Screw your journalism: Why games blogging is nothing to be ashamed of

When I first started my career as a writer, I had one goal — to be a videogaming journalist. I wanted to review games, specifically, for some major Web site like IGN or GameSpot. I wanted to write for magazines like Edge or Games(tm). Never in a million years did I think that, rather than being the straitlaced ace reporter of my mind’s projection, I would be writing satirical articles for an indie Web site that sports a big green robot for a mascot.

During my time on one of the big three videogame blogs, however, I find myself unable to look back. As people grow more and more eager to paint a thick dividing line between what it takes to be a games “journalist” and a games “blogger,” I introspectively ask what it means to be in the latter camp — a camp that finds itself loved by some, reviled by others. It’s an interesting position to be in, and one that needs discussing.

Many people are quick to criticize the nature of gaming blogs. Either too bland or too sassy, tagged as “wannabe journalism” or a “cult of personality,” gaming blogs are often under fire, and the term “blog” itself is used almost like a dirty word — a straight up insult, even.

I find it no insult. I am a blogger, and damn proud of it as well. Hit the jump as I explain what it means to me to be not a videogames journalist, but a videogames blogger. And damn the hides of all who would belittle the path we took.  

I don’t like using the term “journalist,” to describe myself. As Reverend Anthony put it himself on RetroforceGO, I am a blogger, not a journalist. A journalist is someone who investigates, who goes out in the field, finds the news. He interviews, he prods, he asks the kind of questions nobody else is asking. What do I do? I merely spread the word. I look at what the journalists have brought to us and take part in what I’ve seen referred to as the “blog echo,” the posting and reposting of news among the entire mass of gaming blogs out there.

Contrary to what some may think about bloggers, I am under no illusion about what it is I do. I am very lucky to have this gig, but I know it’s not winning me any Pulitzers. I know I am not a journalist. I get to go press events where and when I can, I get review code posted to me by some publisher or other, but I am not N’gai Croal. I am not Dan Hsu. At the end of the day, I am just some guy who got lucky enough to find a big enough soapbox for his opinions. 

While I am not deluded about my job though, I am by no means ashamed of it. Quite the opposite in fact — I am damn proud of what I do. This is the best gig in the world, and one I hope to do for many, many years. There are those who think that myself and others shouldn’t have such a sense of pride, however. Since I started writing for Destructoid, I’ve heard all sorts of criticisms aimed not just at ourselves, but at our fellow bloggers as well. I’ve never fully addressed these points of contention before now, but I hope to finally present a cogent argument for our existence, and an explanation as to why we are succeeding.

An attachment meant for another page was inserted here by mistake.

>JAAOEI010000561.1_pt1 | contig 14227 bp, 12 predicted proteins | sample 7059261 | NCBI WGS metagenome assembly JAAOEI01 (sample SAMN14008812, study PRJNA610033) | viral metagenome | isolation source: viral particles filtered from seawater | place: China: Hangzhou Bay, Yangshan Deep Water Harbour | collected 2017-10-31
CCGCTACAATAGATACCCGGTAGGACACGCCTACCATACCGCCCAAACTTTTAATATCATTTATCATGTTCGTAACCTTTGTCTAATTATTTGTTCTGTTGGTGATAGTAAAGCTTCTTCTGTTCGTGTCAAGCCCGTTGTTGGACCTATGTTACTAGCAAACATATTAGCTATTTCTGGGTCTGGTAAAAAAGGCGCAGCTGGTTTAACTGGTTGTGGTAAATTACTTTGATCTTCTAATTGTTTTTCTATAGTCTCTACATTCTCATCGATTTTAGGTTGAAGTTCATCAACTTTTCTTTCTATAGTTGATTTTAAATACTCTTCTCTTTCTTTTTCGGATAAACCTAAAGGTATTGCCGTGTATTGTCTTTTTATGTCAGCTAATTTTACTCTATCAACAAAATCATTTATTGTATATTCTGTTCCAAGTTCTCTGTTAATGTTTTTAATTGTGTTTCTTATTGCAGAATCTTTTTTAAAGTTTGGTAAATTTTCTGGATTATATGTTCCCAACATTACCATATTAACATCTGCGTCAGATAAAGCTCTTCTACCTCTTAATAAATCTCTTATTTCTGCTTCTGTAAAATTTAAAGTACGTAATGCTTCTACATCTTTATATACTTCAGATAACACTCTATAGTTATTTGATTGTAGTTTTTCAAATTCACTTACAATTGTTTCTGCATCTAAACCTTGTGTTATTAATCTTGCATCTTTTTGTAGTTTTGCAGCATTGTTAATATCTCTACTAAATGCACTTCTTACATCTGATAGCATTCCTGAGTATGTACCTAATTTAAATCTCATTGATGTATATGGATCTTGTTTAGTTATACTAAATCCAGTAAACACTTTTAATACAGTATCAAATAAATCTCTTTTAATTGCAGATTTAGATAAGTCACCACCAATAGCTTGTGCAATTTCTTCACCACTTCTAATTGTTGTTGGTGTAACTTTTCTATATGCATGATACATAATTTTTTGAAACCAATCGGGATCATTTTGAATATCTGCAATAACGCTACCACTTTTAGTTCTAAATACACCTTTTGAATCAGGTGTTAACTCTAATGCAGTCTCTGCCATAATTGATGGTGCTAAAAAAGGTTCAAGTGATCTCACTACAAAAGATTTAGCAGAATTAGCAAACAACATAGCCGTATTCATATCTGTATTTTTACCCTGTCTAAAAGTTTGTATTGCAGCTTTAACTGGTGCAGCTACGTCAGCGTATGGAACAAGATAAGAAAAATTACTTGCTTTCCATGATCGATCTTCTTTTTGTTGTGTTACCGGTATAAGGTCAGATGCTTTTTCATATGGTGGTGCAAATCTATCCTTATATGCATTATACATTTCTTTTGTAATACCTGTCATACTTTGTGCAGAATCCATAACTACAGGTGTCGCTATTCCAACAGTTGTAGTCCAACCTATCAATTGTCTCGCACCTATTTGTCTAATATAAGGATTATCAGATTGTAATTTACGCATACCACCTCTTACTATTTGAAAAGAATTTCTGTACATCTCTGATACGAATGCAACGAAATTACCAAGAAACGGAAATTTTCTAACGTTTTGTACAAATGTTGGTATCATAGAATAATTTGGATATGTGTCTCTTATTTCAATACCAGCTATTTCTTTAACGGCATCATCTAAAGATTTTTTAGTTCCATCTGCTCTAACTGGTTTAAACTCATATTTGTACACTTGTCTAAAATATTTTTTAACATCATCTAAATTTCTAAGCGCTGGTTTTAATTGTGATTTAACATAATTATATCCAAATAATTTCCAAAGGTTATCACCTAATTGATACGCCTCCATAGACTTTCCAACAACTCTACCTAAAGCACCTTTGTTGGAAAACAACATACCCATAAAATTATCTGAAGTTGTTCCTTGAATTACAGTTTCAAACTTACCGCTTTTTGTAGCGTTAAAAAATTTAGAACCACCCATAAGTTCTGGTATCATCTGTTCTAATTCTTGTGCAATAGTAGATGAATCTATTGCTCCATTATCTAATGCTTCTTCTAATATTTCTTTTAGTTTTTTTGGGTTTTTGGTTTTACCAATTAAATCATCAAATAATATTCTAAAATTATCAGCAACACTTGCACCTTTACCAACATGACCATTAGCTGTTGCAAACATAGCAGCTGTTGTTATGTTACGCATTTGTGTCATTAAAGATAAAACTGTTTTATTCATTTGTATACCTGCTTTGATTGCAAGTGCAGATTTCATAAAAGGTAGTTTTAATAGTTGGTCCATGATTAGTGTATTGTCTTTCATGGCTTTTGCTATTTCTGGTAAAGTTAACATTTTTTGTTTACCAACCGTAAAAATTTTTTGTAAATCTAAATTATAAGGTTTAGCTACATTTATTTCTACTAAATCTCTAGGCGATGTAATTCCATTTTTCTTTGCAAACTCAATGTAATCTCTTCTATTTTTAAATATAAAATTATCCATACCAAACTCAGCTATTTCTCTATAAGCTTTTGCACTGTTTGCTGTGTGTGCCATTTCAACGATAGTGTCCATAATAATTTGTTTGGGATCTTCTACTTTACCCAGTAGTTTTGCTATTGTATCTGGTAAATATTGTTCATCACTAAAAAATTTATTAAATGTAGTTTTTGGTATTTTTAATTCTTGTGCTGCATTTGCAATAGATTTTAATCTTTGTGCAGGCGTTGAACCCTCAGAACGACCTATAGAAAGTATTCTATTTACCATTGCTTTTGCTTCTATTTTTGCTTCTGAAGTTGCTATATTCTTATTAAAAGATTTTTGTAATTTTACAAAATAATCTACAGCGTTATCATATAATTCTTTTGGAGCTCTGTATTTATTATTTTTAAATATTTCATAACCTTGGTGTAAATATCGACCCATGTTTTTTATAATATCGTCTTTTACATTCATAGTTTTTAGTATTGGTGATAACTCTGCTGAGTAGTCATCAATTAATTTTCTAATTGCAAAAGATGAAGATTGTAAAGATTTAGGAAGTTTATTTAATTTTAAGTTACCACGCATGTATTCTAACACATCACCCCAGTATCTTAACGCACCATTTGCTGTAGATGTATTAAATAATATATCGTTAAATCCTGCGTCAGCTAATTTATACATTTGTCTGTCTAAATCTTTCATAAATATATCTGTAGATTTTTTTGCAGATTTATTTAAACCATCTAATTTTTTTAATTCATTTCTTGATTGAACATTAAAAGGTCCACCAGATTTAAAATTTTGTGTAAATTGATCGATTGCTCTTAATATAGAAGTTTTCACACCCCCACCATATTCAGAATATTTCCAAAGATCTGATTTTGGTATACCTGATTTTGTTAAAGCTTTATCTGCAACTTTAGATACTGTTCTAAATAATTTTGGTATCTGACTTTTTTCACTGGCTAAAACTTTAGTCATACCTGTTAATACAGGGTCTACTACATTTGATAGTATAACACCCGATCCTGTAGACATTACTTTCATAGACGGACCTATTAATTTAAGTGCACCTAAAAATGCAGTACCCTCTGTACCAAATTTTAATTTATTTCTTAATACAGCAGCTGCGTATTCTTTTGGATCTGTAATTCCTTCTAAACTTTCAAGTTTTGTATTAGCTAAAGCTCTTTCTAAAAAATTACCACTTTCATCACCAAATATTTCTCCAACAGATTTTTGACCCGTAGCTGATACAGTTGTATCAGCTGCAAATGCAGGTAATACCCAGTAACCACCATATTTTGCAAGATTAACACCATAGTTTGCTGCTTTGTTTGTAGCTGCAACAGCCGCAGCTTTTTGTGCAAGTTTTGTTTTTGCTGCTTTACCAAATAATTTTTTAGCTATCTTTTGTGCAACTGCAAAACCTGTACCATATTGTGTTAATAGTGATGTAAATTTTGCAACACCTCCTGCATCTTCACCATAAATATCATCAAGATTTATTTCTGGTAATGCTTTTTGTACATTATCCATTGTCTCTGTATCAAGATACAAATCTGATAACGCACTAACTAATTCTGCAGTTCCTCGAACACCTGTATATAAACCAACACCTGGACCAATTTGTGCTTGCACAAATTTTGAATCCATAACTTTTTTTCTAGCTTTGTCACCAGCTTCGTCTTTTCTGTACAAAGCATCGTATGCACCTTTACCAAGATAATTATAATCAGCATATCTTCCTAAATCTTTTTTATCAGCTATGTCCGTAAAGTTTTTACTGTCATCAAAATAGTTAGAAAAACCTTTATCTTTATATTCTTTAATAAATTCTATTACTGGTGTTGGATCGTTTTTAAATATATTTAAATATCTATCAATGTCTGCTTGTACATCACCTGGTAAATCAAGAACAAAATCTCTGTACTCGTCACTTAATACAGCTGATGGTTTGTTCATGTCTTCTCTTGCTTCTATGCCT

First of all, one must discuss the so-called “echo.” When a story breaks, you can be sure that the bloggers will jump on it within moments. As they race to be first with the facts, they splash their stories on the frontpage, written in their own personal styles, and as the news spreads like a fire, it gets picked up by other blogs, who source the blog they saw it on, who then get their work sourced by another blog.

As people with day jobs, and as people who lack the sheer volume of contacts that come with the backing of a big media site, there’s not a lot that we “lowly” bloggers can do about the way we manage day-to-day updates. The breaking news we get to report is minimal, and a lot of our work does indeed come from press releases or other blogs. At the end of the day though, all we want to do is write about videogames, and nobody is forcing you to read what we write. If you’re expecting any blog to be your sole daily source of breaking news, then you’re pretty much misunderstanding the nature of what we do. As for the blog echo, that’s a “problem” you only face if you read every single post that every single blog makes in a given day. Most readers, however, only come to a select few sites for their gaming news, which brings me to the second largest issues people have with blogs.

Unlike journalists, who strive to be objective and must generally be impersonal with their writing, bloggers will project themselves onto the work they do. They will never be shy about adding in their own opinions to the news they write about, and give the world a piece of their mind. Blogs are full to the brim with personality, and the news often comes flavored with a big chunk of bias. I want us to be realistic here though …